Discussion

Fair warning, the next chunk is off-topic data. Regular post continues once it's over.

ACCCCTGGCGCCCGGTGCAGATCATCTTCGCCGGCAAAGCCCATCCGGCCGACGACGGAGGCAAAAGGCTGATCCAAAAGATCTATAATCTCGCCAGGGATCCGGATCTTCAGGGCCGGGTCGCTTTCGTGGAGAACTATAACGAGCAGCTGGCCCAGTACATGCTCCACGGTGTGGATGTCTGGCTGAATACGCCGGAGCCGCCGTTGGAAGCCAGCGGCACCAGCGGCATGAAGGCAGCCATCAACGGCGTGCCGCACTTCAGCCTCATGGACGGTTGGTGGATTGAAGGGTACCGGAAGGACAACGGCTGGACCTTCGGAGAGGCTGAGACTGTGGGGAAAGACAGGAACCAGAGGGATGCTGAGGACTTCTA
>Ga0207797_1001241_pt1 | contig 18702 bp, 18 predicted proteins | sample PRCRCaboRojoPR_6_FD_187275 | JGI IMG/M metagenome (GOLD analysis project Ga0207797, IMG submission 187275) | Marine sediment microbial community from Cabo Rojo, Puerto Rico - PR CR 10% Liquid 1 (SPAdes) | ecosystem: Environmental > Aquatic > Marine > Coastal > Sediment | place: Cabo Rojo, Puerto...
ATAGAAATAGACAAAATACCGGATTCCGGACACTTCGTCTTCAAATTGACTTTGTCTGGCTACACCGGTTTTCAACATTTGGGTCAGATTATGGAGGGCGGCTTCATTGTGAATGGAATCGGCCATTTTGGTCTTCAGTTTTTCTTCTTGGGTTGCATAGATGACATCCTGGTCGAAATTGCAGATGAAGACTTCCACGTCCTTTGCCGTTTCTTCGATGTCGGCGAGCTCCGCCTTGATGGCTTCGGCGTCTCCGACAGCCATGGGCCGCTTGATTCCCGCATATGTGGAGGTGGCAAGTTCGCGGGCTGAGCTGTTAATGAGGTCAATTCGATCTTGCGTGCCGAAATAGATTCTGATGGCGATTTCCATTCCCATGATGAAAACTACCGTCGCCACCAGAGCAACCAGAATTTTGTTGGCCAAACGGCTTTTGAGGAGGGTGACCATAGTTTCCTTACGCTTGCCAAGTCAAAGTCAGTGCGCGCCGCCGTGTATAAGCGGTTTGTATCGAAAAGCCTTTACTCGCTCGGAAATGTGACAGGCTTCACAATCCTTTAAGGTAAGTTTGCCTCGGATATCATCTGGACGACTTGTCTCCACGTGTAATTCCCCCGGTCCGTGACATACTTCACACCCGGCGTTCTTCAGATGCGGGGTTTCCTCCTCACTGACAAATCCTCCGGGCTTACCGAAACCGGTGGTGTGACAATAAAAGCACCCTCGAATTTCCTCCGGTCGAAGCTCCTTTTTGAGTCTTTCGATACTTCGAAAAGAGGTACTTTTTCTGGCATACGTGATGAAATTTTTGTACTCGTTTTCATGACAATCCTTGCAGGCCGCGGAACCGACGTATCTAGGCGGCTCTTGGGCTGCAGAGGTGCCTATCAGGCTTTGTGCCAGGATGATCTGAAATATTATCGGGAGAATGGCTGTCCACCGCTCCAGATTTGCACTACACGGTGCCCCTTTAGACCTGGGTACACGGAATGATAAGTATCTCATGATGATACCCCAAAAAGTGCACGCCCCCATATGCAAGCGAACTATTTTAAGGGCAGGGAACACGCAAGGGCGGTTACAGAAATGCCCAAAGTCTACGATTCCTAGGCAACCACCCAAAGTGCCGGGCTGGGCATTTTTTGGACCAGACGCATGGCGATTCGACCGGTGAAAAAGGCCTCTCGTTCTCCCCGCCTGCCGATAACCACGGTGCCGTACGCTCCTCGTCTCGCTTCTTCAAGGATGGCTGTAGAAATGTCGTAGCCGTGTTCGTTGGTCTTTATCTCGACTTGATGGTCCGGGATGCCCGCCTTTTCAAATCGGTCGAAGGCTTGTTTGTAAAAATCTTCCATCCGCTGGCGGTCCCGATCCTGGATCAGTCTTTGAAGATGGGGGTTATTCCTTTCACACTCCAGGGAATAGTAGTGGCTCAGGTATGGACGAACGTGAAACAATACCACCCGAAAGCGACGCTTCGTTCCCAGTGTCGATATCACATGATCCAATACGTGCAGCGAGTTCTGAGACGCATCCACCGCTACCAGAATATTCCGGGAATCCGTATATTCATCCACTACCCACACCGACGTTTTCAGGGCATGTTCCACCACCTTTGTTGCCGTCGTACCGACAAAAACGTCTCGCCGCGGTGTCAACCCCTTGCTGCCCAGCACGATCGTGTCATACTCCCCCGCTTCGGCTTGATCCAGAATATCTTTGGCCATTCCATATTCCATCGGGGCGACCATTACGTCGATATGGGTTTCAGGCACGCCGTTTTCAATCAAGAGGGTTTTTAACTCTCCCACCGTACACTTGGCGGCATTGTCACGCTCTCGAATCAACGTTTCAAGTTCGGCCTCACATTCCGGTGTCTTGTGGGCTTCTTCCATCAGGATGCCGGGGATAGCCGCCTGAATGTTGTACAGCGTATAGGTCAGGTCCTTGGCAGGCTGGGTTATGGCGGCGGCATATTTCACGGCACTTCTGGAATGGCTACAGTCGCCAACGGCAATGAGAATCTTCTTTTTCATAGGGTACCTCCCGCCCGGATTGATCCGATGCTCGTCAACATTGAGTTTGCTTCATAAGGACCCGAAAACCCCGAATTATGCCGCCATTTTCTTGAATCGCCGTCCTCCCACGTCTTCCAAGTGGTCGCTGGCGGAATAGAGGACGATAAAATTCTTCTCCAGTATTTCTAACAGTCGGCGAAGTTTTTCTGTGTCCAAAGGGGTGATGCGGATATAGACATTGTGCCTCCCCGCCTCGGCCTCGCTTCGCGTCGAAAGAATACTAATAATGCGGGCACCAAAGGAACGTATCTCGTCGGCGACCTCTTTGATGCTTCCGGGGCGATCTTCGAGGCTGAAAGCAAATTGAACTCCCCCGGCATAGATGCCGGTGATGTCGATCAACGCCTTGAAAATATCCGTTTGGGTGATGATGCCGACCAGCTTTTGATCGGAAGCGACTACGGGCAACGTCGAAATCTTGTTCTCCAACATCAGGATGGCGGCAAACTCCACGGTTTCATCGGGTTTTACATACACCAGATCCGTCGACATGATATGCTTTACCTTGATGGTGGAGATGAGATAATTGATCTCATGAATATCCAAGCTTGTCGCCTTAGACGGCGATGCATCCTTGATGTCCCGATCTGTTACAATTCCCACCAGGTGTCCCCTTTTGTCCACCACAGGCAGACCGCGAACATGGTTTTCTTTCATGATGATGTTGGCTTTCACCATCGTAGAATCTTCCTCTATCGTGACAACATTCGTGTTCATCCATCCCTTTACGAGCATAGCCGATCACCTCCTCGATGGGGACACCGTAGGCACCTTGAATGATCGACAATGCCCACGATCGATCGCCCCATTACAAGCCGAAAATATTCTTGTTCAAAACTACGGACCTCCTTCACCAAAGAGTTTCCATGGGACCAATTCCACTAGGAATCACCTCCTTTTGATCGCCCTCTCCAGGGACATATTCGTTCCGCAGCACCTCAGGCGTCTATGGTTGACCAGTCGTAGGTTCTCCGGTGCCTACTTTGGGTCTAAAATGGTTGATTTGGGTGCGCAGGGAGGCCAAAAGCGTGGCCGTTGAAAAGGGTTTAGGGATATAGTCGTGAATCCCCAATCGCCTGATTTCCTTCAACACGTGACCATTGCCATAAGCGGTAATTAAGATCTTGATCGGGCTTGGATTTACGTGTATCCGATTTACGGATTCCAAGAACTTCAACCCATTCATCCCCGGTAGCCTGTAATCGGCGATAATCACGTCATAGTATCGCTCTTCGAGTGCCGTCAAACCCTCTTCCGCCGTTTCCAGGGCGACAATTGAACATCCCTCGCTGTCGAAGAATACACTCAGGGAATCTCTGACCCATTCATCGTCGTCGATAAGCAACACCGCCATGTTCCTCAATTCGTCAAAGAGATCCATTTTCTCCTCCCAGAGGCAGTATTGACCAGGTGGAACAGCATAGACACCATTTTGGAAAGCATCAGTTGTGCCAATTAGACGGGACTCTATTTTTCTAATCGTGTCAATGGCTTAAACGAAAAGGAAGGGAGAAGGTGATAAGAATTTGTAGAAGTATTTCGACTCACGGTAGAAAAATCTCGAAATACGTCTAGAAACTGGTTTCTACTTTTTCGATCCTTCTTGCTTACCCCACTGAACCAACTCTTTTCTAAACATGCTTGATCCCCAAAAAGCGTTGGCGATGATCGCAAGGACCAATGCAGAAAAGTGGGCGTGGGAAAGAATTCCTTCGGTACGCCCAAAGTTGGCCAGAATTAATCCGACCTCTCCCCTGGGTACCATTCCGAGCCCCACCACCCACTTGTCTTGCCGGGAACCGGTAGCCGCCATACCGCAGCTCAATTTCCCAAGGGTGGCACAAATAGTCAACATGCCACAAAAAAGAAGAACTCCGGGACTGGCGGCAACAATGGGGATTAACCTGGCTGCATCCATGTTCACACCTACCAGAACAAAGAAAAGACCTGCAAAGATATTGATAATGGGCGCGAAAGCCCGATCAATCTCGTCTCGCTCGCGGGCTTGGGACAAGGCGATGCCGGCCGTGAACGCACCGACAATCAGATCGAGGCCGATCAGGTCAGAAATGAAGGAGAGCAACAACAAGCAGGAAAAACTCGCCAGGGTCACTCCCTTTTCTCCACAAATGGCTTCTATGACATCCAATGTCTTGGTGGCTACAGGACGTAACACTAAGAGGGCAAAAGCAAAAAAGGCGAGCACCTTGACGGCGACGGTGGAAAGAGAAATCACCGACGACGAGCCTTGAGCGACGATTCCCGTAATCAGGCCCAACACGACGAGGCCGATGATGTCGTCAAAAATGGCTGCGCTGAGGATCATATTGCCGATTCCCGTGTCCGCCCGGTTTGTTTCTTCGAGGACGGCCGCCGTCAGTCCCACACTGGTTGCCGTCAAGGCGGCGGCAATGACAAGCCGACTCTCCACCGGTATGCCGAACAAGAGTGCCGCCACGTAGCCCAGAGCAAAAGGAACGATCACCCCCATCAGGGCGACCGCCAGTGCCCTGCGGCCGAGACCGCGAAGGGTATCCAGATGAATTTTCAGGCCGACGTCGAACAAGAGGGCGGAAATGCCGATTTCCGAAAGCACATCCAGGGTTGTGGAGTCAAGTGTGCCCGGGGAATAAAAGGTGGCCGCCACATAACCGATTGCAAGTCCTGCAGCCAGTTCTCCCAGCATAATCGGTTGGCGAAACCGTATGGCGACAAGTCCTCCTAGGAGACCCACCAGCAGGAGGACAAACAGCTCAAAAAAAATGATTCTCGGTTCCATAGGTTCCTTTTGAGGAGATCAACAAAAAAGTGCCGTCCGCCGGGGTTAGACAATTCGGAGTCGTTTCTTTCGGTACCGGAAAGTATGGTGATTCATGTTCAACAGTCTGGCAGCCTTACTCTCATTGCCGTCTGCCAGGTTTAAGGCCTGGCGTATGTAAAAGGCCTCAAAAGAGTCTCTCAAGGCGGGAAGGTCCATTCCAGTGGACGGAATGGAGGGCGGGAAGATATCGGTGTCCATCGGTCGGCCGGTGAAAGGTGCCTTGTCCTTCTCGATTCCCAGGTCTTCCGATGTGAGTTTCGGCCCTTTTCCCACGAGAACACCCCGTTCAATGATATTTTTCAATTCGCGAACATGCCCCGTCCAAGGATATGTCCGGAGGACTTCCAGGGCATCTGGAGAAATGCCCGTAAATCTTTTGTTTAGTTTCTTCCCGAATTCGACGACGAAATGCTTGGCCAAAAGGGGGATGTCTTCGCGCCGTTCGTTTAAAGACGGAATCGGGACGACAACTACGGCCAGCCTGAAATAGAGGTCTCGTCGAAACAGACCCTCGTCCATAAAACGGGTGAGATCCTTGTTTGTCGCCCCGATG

In 2008 Leaute-Labreze, et al. reported his finding on the effect of systemic propranolol on IH. Since then, propranolol has been the first line treatment; however, it has important side effects like hypotension, bradycardia, bronchospasm, hypoglycemia, hypothermia, among others. Topical timolol maleate a non-selective beta-adrenergic antagonist, widely used in ophthalmology, is 8 times more powerful than propranolol and has been reported as a successful medication for treating superficial IH in the literature. The first report was on 2010 by Guo, et al. who successfully treated a superficial IH of the eyelid. On 2013 Chan, et al. [1] published a randomized controlled trial showing the safety of timolol on small, non ulcerated IH. After that, there have been more reports about timolol efficacy and safety on large superficial IH [2]. Only a few cases of ulcerated IH treated with timolol 0.5% have been described before [3,4]. Frommelt, et al. published a retrospective study of 103 patients who were treated with topical timolol. Only 2 patients had symptomatic adverse effects. These 2 patients were preterm infants with an IH on the eyelid, treated with timolol 0.5% on the upper eyelid and intraocularly. They developed bradycardia, bronchospasm, lethargy and hypothermia. In this case we must consider that the intraocular administration of timolol has an important systemic absorption (80%) and has a rate of 3-4% of adverse effects in children. Systemic absorption after cutaneous application has never been studied and it is likely that transcutaneous absorption will vary greatly [5]. We considered high risk to administer systemic propranolol to a premature infant that had a hyaline membrane syndrome and episodes of apnea.